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Construction Workers Respond to the Women's #MeToo Movement [VIDEO]

It’s been more than half a year now since Harvey Weinstein was revealed to the wider public as a serial harasser of women, with scores of allegations of sexual abuse and harassment being levelled against the disgraced former film producer. If one good thing came out of the whole sordid affair, it was that the aggression, exploitation, harassment, and prejudice experienced by women of all ages, social, and cultural backgrounds, in all types of workplaces, was placed squarely in the spotlight. This was the start of what was deemed the women’s #metoo movement, and construction workers have recently commented.


The #MeToo movement got people talking. It highlighted the sheer pervasive scale of a problem and, while it’s still in its early days, it is working as a catalyst for change. People in every industry have been forced to take a long hard look at themselves and their behavior in and outside of work.

Vice has interviewed groups of lawyers, actors, technologists, hospitality workers, and even construction workers, to try to capture the types of conversations taking place in some of these workplaces. Females are still very much a minority in our industry and, rightly or wrongly, construction has a reputation for being particularly biased.

Vice wrote of the interview: “Construction workers in Houston said they've witnessed changes on their job sites in recent months. But they also describe an industry that has a long way to go. Construction is still a male-dominated field, and stereotypes of the job and its workers are slow to change.”


Male construction workers respond

The Vice report spoke to five male construction workers about the changes they had noticed in the way women are treated on job sites.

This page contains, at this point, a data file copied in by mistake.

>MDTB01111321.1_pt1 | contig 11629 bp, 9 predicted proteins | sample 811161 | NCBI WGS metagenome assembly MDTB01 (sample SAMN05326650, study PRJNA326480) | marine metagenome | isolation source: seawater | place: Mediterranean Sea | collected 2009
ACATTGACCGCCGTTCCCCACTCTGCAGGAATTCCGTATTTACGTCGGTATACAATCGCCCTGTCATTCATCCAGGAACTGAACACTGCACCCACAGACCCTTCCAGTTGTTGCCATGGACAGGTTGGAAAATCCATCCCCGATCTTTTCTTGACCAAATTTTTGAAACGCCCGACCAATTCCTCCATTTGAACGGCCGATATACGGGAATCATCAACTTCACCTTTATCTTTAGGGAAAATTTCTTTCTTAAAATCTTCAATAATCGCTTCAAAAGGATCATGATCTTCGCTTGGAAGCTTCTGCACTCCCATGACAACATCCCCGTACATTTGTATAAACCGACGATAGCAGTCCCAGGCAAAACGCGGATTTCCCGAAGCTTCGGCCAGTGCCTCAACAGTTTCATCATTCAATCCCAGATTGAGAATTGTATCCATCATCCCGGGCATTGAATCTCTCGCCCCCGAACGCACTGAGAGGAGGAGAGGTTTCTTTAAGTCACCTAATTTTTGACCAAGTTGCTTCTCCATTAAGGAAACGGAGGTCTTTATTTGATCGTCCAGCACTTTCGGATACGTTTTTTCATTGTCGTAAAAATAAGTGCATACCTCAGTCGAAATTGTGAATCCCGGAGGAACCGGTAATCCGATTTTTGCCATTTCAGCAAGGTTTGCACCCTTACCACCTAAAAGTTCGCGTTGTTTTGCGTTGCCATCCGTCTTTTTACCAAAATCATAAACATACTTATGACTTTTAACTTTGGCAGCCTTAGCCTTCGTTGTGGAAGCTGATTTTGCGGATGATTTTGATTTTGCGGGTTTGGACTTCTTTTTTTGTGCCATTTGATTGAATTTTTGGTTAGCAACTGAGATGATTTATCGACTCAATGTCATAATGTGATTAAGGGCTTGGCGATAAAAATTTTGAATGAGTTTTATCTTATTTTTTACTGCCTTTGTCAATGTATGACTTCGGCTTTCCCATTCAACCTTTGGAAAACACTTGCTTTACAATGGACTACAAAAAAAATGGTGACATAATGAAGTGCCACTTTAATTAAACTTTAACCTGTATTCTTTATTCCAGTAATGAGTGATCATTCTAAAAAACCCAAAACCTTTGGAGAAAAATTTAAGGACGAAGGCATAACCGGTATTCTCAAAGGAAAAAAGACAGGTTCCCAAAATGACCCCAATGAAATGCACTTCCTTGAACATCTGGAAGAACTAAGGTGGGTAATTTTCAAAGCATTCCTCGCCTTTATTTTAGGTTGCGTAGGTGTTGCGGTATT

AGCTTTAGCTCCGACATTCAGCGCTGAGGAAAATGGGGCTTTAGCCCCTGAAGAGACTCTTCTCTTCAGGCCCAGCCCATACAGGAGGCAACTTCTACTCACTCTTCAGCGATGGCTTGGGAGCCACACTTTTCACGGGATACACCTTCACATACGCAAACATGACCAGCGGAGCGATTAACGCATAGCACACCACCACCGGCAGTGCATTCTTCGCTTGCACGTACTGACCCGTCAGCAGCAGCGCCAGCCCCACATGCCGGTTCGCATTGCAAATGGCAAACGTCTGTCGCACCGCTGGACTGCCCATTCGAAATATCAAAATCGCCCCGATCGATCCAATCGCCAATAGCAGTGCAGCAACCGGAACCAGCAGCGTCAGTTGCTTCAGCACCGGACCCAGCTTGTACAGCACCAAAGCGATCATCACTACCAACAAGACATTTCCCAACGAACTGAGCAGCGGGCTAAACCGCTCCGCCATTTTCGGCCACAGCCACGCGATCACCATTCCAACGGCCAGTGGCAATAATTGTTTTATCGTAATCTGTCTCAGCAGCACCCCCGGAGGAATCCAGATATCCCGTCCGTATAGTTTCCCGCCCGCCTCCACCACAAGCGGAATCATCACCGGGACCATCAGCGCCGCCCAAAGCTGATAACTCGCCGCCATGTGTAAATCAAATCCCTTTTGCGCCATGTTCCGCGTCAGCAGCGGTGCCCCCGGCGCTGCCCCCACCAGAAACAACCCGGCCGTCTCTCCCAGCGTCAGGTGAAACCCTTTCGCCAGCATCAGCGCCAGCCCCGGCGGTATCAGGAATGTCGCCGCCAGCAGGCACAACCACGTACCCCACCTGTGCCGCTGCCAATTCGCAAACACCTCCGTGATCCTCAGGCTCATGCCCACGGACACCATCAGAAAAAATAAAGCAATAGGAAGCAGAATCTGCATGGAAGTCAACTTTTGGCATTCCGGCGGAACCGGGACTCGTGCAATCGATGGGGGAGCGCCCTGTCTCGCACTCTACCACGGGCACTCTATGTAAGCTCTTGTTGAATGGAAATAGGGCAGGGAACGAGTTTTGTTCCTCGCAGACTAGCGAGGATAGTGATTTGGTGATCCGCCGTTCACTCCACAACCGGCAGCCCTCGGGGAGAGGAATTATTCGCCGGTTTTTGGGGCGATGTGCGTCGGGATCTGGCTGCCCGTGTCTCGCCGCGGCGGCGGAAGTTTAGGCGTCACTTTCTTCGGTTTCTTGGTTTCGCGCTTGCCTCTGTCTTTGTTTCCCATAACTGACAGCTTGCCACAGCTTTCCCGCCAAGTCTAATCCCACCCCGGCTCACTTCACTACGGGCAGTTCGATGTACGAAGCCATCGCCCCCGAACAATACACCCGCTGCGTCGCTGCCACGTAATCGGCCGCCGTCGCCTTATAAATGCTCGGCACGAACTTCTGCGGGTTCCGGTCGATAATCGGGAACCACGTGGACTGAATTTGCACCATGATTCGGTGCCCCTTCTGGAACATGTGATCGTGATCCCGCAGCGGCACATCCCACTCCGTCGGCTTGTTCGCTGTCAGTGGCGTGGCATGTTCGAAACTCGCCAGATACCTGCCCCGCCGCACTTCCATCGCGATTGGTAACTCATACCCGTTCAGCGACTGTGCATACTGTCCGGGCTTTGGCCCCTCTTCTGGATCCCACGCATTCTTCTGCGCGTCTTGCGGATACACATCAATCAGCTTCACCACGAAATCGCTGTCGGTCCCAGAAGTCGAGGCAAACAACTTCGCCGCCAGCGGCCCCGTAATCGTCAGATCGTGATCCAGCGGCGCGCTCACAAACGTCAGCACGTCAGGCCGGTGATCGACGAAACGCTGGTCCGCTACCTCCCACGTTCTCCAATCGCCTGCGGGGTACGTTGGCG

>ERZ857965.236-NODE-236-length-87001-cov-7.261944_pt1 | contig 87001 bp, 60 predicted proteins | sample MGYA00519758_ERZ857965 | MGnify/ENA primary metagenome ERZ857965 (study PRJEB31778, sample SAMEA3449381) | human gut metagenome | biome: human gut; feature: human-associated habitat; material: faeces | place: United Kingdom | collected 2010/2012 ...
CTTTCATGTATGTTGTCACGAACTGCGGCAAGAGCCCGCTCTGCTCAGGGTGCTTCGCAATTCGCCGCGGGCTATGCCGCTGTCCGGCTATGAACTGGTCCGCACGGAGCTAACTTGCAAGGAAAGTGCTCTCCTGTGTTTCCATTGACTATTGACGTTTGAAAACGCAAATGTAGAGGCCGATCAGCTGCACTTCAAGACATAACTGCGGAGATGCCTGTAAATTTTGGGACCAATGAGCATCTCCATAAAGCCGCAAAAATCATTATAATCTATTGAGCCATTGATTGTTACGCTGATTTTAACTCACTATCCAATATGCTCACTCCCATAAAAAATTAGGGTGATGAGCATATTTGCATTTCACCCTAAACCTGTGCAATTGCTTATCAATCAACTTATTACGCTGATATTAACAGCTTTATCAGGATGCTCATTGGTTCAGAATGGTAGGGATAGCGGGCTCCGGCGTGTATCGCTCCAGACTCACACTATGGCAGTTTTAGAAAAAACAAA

Take a look at the video below for more details.


Field engineer Keith McCray said: “My honest answer on the job site we have now I’ve seen some stuff that would probably touch my soul if I was a woman. They [male colleagues] choose to draw pictures on the wall of the woman and not-so-flattering pictures at that.”

McCray called the behaviour “inappropriate” and put it down largely to “immaturity”.

When the interviewer asked whether the other participants had seen similar things, safety advisor Rolando Sepulveda agreed, but said there was a difference in reactions between women who work in the office environment and those on the field.

“Ladies on the field have harder skin, they can take jokes,” he said.

“They’ll see the drawing and it’s just a drawing. Versus someone from the office, it’s going to hit human resources. It’s going to explode real fast.”

Sepulveda acknowledged that some of the issues had existed for a long time but were only now coming to prominence in the media. He added that when he first started working in construction there were hardly any women in the sector. As more started joining the construction workforce, he said that foremen had to adjust their language. He added that he delivers a training class that sets out clear boundaries.